Metal Blade Records founder and CEO Brian Slagel, who signed BDM in 2002, says the band is up for the challenge. He also says he knows the switch can work. “Trevor was a one-of-a-kind person on many levels. So, there are some difficulties because there are so many things he brought to the table,” Slagel reasons. “But the Black Dahlia Murder are all such good guys and have always been a people’s band. I think they will find a path to continue that. Strangely enough, we went through a similar situation when [GWAR frontman] Dave Brockie passed away. As everyone knows, Michael Bishop came back [as a new character Blothar the Berserker] and they are going strong. I remember now from the early days of GWAR that Bishop spoke even more than Oderus, and he was able to jump back in and continue. I hope this is a similar situation. This has not been done often, but there are occasions when this works. I feel good about this, and I know Brian [Eschbach] is putting his heart and soul into it.”

The surviving members of BDM say none of them could envision a future without Strnad, yet none wanted to stop making music together. One thing was certain: If they were to have a new vocalist, it couldn’t be someone from outside the band family. The first step was Eschbach calling Knight and asking if he’d return to his old job. It wasn’t a tough decision.

“I didn’t even need to think about it,” Knight says. “I never wanted to leave in the first place, but there were other things I needed to do then. It was an easy decision to come back. Honestly, coming back was always in the back of my mind. I thought it would be cool if the opportunity came up and I was in a place where I could do it. The way it happened sucks, and I would never have dreamed it would be this way. But I am grateful to be back. Before that, I was going through scenarios and couldn’t imagine anyone replacing Trevor. It irked me to even think about it. But when Brian said he was taking the spot, I said that was the way to do it. I’ve been gone for six years, and when I got in, it was full speed ahead. It was like almost no time had passed.”

When you make globally popular music, you will encounter opinions about everything you do. The BDM say they’ve heard every conceivable comment about new members and albums, and they won’t overthink choice words in comment sections or social media. “I know we’re going to encounter criticism. But I think all of us agree this is the right decision, especially bringing Ryan Knight back into the band,” Ellis says. “The people who love us and buy our albums—the majority—will be excited we are continuing it into the future with this lineup. As the guy who replaced Ryan Knight, I remember many people saying, ‘Bring Ryan Knight back.’ At least they were honest. [Laughs] But I look at it this way: We now have three guitarists and three prolific songwriters. There is a lot to look forward to with the five of us. We’ve all made music together, so it feels familiar. And people already know Brian’s voice.”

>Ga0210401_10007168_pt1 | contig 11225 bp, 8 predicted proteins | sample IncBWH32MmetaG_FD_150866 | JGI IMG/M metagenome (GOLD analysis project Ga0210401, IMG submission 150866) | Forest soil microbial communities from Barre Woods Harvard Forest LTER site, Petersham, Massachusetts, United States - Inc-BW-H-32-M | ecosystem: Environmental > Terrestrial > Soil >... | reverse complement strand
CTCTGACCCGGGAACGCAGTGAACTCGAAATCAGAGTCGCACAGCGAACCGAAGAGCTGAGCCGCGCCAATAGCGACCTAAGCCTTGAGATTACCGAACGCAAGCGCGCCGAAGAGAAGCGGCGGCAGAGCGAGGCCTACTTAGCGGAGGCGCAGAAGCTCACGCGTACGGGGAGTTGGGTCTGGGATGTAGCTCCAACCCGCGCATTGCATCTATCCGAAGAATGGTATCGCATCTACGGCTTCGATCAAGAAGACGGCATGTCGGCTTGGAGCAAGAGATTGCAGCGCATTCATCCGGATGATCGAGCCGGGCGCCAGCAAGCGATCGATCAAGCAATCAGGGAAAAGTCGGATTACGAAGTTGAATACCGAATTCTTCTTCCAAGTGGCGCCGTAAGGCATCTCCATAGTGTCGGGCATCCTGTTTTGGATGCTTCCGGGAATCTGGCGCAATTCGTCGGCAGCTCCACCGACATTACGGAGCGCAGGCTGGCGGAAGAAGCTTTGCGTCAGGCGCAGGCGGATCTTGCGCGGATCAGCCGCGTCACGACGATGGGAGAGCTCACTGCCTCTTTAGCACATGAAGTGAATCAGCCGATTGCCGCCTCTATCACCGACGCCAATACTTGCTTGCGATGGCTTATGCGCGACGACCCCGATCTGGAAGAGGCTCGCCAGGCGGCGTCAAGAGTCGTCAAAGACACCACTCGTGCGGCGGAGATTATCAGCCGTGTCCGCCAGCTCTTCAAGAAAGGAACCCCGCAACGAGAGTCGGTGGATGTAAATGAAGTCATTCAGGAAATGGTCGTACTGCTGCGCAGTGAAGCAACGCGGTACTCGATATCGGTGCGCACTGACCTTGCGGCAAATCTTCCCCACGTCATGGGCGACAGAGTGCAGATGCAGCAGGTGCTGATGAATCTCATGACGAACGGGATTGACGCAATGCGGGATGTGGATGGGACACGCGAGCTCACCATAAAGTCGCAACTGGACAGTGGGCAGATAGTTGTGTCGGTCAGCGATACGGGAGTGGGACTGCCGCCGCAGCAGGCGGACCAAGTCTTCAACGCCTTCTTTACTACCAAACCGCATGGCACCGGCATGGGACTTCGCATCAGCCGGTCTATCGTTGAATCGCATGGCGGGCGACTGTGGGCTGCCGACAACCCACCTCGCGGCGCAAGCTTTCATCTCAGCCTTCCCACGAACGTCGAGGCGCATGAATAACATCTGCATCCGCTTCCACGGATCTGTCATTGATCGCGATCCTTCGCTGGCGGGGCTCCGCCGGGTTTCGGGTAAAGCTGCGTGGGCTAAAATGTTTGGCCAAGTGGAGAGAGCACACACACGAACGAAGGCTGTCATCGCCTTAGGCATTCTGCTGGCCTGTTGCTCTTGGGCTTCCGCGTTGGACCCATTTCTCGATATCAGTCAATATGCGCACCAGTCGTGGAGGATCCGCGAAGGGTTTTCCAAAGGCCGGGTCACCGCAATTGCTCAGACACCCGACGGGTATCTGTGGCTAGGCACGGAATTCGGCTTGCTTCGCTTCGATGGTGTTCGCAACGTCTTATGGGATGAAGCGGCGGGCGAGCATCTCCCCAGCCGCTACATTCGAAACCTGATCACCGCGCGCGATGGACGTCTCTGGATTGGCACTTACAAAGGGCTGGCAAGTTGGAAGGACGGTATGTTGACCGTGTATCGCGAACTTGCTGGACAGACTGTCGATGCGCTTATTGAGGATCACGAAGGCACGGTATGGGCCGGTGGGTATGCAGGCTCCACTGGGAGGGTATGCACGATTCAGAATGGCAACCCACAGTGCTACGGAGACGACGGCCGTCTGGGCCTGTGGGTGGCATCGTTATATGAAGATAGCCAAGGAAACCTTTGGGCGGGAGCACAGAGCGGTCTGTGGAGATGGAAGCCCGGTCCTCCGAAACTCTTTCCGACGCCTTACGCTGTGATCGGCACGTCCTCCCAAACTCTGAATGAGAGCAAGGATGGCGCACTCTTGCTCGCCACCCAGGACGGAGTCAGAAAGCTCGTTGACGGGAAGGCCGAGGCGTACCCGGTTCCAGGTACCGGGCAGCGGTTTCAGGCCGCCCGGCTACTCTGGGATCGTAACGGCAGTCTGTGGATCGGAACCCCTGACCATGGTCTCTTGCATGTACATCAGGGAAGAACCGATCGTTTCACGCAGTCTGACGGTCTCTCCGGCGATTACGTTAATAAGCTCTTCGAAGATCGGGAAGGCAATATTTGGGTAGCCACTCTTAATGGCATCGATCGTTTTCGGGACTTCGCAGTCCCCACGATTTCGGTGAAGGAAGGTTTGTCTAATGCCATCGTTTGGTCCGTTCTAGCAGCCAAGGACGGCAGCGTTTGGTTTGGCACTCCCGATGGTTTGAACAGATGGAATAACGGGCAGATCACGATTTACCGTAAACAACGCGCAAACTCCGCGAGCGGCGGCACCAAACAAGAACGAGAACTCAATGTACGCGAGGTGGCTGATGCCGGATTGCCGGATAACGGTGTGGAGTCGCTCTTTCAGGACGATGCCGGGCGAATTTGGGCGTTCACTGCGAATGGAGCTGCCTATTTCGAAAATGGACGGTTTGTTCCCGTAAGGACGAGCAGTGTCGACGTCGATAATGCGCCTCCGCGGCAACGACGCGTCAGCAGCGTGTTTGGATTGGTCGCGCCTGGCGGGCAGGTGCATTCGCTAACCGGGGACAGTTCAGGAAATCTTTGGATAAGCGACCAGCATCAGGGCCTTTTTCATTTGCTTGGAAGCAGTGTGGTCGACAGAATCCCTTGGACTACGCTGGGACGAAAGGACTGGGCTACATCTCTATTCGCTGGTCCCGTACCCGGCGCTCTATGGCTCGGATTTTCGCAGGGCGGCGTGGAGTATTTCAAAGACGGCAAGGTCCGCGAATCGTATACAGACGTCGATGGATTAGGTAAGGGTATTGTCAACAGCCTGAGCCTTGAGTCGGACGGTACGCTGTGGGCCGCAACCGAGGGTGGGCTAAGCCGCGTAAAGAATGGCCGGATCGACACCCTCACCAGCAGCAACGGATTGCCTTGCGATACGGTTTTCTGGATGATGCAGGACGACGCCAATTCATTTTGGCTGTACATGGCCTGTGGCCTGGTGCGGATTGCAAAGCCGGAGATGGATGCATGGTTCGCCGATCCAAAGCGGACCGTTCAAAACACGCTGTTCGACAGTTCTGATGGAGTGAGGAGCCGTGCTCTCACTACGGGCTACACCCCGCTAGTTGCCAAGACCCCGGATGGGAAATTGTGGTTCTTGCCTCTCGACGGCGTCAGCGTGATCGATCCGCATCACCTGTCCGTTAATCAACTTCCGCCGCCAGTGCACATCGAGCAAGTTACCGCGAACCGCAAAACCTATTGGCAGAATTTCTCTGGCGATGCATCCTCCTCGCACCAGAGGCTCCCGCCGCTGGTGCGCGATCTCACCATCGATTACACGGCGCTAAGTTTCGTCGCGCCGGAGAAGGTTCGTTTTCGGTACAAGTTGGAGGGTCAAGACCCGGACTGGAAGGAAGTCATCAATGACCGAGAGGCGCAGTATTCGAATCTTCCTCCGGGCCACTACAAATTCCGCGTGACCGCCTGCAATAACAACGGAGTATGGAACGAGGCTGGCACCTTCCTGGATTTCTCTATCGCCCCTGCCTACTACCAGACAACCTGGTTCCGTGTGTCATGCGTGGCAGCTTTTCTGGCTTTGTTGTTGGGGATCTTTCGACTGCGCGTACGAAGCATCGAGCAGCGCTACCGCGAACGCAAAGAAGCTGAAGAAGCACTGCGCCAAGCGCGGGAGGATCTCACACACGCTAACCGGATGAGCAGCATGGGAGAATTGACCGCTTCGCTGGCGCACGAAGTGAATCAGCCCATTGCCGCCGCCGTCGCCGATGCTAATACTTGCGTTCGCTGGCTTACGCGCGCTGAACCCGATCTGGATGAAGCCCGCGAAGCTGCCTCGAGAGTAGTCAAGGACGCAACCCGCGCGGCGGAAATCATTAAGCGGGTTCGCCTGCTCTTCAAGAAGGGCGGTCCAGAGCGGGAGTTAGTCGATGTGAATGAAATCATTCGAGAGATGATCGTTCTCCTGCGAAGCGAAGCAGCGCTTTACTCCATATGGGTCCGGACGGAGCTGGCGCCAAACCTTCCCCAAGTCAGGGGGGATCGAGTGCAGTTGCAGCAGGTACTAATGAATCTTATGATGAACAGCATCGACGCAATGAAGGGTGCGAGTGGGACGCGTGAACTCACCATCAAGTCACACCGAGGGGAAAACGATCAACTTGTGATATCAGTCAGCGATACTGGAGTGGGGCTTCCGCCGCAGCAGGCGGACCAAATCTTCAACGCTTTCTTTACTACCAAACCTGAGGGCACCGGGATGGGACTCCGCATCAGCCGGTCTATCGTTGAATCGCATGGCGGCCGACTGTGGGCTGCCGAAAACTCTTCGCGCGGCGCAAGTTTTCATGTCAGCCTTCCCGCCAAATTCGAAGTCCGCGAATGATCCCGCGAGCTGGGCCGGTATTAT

“I don’t think we could make any move that wouldn’t upset some group of people, whether it was getting a new vocalist, moving Brian to vocals or anything,” Cassidy adds. “But we’re adding an ex-member back to the band. Ryan knows what Dahlia is. We don’t have a new vocalist who has to figure out how to fit in with us. We’ll just continue to do what we do. We’ve all been working together a long time, and the consistency and overall feel will be there. That keeps the cohesion of the band together. Everyone knows what this band should be like.”

Another bonus: The band won’t need to find out six months into a relationship with a new vocalist that he doesn’t want to tour or isn’t into metal. “We aren’t going to need to find out that someone sucks way after the fact,” Cassidy says, laughing. “We don’t need to find out that this isn’t the group someone wants to be with or what they want to be doing. We all know we want to be here and have the same goals. We all know how to keep this sounding the right way. We won’t need to fight with some weird direction change someone wants to take. It just feels right, like Ryan said. It’s full steam again. We’ve been doing this for a long time, and it all makes sense. We can carry on without even needing any discussions.”